Philharmonia Orchestra & Brighton Festival Chorus, Ilan Volkov (conductor)

What a triumph! The closing Classical concert of the Brighton Festival 2022 was a glorious celebration of the sea.

A deep, discordant rumble from the double-basses, lower brass and tam-tam opened Kaija Saariaho’s seven-sectioned tone poem ‘Oltra Mar’. It was unmistakably the sound of the sea. The chorus was soon providing the hiss of waves receding back from the beach. Perhaps we could hear gulls or wind in the rigging, for there was plenty of sound, mostly in repetitious pulses. French verses were chanted, often in rhythmical fragments. Sometimes the voices were required to sing in semi-tones away from the strings. Only an excellent chorus could attempt this but I wonder if it was worth the effort. Ilan Volkov regulated the dynamic surges most elegantly. In the height of the clamour, frenzied arpeggios from a rogue piccolo and a manic glockenspiel gave the impression of firecrackers or distress flares. Any tunes they played lacked memorable melody but the general effect evoked the credible soundscape of an unpredictable sea.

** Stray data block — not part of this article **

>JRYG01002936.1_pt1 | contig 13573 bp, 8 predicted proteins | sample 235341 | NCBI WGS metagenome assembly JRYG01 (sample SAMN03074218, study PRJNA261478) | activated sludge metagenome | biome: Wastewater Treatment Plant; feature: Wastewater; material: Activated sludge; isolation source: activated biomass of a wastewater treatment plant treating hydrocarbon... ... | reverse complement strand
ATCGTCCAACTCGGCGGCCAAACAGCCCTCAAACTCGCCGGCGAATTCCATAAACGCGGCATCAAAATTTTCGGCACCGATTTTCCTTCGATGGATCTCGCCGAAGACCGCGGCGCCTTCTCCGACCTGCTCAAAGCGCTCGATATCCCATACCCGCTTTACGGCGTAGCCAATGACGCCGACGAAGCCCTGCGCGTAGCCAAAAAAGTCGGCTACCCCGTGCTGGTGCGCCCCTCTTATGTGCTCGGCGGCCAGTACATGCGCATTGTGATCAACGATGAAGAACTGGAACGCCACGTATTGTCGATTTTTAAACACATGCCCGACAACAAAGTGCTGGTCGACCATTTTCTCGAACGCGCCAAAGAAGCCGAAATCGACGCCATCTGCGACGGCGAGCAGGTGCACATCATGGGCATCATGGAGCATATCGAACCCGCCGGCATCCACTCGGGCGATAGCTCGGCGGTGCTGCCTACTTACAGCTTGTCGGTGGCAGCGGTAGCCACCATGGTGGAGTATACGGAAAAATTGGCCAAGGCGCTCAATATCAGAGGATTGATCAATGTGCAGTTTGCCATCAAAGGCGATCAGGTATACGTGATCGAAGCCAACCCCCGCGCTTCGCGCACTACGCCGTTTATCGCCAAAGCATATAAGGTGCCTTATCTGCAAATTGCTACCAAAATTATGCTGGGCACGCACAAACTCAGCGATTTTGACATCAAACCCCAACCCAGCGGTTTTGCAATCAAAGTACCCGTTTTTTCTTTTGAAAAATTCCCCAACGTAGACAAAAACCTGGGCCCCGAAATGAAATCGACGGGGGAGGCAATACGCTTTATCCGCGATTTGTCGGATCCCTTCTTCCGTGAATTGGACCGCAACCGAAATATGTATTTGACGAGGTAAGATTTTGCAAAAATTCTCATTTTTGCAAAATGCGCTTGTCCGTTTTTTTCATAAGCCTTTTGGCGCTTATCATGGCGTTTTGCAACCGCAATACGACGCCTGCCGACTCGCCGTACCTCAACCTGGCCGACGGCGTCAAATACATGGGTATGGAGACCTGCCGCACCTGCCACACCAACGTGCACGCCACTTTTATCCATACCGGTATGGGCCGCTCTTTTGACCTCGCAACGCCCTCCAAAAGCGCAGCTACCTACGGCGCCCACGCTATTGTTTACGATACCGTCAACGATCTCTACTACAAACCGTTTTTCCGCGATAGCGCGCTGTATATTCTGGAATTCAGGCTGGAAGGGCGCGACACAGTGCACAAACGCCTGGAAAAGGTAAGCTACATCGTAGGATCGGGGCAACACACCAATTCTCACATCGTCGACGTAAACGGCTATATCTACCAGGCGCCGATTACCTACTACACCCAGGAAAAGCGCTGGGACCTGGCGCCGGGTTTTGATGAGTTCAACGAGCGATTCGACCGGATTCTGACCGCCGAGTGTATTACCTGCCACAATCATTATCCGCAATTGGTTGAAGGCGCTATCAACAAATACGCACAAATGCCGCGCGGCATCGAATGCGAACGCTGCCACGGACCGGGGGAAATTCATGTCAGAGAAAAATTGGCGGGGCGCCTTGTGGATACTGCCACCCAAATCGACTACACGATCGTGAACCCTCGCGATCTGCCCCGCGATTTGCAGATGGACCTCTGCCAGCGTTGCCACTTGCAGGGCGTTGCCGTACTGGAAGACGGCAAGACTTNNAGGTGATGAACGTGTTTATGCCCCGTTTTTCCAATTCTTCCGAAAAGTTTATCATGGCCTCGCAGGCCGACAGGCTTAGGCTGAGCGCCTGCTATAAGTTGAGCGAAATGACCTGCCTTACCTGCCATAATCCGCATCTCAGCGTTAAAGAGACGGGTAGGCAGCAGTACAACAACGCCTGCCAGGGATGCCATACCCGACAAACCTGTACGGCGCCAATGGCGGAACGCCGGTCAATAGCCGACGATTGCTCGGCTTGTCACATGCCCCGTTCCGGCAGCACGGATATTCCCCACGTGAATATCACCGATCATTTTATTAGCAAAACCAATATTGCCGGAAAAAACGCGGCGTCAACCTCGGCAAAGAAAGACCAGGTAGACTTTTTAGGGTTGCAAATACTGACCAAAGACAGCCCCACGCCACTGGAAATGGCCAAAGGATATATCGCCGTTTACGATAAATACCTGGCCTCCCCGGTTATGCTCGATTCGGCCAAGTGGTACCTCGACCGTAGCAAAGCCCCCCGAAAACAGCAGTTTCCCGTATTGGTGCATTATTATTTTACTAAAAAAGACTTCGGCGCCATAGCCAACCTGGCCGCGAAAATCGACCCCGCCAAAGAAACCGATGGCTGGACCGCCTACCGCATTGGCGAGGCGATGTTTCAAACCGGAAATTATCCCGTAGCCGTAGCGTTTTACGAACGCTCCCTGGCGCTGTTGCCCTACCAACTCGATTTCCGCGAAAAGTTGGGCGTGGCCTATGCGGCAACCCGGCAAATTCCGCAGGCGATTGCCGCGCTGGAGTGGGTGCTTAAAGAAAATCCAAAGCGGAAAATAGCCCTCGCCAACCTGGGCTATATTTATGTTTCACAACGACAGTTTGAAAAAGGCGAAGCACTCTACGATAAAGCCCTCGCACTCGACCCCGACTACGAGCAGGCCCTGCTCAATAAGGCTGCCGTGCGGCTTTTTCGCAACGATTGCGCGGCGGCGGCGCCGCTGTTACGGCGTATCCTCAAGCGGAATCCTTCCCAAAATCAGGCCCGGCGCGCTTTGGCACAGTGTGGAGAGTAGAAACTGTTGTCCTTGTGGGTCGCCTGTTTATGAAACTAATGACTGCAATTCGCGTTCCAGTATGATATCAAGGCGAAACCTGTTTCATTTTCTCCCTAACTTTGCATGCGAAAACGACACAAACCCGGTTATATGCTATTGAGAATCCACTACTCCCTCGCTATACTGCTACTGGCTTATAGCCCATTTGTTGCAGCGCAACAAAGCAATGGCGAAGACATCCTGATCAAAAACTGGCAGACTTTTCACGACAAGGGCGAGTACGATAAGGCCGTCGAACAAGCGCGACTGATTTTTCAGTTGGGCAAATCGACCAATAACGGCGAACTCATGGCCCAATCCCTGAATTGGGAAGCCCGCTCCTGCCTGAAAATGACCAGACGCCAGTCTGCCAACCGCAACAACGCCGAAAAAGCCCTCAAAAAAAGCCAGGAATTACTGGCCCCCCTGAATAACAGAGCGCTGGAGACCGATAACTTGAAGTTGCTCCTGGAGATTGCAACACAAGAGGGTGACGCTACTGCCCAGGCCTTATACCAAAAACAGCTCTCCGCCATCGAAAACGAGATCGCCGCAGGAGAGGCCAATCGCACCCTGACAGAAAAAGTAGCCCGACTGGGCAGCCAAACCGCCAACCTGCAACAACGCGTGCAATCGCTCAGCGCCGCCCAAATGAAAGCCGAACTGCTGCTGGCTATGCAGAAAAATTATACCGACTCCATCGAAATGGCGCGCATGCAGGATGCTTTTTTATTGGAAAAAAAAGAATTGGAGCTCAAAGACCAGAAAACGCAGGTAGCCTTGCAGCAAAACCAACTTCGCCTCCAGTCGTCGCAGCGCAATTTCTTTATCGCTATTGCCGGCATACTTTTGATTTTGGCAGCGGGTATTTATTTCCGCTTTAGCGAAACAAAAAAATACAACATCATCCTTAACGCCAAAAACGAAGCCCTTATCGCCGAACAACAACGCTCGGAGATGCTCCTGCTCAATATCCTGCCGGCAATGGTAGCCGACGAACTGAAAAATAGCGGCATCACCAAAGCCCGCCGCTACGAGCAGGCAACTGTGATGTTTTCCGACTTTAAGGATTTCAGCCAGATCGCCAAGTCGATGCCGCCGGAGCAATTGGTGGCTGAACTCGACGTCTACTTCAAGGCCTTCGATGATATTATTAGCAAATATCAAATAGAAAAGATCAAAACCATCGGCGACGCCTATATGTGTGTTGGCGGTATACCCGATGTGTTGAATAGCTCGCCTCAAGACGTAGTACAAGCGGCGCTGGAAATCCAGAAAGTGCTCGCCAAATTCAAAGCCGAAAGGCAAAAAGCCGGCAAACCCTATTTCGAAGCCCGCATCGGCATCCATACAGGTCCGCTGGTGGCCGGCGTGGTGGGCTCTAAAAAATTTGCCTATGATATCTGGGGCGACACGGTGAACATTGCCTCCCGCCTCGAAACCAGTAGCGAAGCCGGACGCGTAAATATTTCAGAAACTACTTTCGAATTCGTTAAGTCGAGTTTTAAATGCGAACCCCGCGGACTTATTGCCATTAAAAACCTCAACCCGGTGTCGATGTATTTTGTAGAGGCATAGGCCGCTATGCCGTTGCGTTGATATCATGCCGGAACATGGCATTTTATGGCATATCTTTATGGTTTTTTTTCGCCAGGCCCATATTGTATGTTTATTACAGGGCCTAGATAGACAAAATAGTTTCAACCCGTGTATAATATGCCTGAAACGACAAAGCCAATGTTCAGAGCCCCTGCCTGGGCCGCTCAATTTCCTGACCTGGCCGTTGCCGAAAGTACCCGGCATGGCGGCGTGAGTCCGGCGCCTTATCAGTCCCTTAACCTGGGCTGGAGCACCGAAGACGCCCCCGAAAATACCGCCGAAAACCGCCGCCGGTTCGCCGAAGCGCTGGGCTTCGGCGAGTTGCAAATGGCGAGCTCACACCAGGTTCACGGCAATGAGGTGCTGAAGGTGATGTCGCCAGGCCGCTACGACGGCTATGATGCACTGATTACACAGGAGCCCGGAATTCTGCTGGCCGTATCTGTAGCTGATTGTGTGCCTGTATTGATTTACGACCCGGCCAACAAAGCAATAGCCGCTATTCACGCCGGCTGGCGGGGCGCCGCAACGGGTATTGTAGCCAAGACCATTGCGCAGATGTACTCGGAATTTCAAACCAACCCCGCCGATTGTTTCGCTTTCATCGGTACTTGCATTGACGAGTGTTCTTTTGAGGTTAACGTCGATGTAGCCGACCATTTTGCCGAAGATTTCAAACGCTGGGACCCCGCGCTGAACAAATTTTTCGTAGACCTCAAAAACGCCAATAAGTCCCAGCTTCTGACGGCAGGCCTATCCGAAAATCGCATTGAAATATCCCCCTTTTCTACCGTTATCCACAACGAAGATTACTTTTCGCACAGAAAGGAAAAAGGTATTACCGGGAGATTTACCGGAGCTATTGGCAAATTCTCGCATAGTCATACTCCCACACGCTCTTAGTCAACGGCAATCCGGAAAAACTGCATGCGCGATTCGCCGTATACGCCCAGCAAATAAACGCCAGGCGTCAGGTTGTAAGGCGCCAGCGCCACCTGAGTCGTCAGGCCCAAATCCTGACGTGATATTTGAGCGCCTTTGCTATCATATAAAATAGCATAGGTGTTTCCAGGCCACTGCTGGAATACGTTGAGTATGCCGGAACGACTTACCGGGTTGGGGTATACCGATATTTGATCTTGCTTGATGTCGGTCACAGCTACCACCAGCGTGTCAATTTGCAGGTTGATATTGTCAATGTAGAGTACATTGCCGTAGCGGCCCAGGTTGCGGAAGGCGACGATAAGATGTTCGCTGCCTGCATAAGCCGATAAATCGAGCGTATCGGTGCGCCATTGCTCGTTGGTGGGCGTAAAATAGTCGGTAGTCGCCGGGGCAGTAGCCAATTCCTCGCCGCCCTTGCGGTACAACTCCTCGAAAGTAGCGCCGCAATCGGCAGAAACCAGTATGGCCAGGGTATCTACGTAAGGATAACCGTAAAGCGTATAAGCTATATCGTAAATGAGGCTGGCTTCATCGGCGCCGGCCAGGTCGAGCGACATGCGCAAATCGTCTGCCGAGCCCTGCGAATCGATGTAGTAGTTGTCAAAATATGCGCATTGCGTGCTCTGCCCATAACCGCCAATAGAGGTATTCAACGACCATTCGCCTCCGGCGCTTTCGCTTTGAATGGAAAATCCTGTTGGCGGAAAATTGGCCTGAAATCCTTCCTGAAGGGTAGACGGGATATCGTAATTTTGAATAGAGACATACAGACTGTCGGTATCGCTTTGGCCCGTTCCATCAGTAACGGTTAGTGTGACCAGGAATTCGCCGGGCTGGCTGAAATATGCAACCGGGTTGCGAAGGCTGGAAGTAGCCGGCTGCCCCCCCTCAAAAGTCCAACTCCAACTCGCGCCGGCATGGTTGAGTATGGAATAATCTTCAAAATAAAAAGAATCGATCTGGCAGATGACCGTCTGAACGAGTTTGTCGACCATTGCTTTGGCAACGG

Vaughan Williams ‘A Sea Symphony’ is altogether a more substantial work. Brighton Festival Chorus burst into life, relishing their big tunes. From the arresting opening statement through to the ultimate super-quiet resolution, this well-drilled ensemble was on top form. So too was the Philharmonia Orchestra, shoe-horned on to the platform, creating very musical waves of sound. In front of all this were the two soloists. The Dome acoustics were not in their favour but from my seat in the stalls I could hear every word of Walt Whitman’s enigmatic poetry.

Duncan Rock

Duncan Rock

An interesting feature was baritone Duncan Rock turning to face the chorus when it was answering his statements. This simple move intensified the drama. Gweneth-Ann Rand’s rich soprano easily filled the Dome and her high notes, whether loud or soft, were thrilling, especially in the final ecstatic pages of this magnificent masterpiece.

Dome Concert Hall,
29 May 2022
Rating: ★★★★½
Andrew Connal

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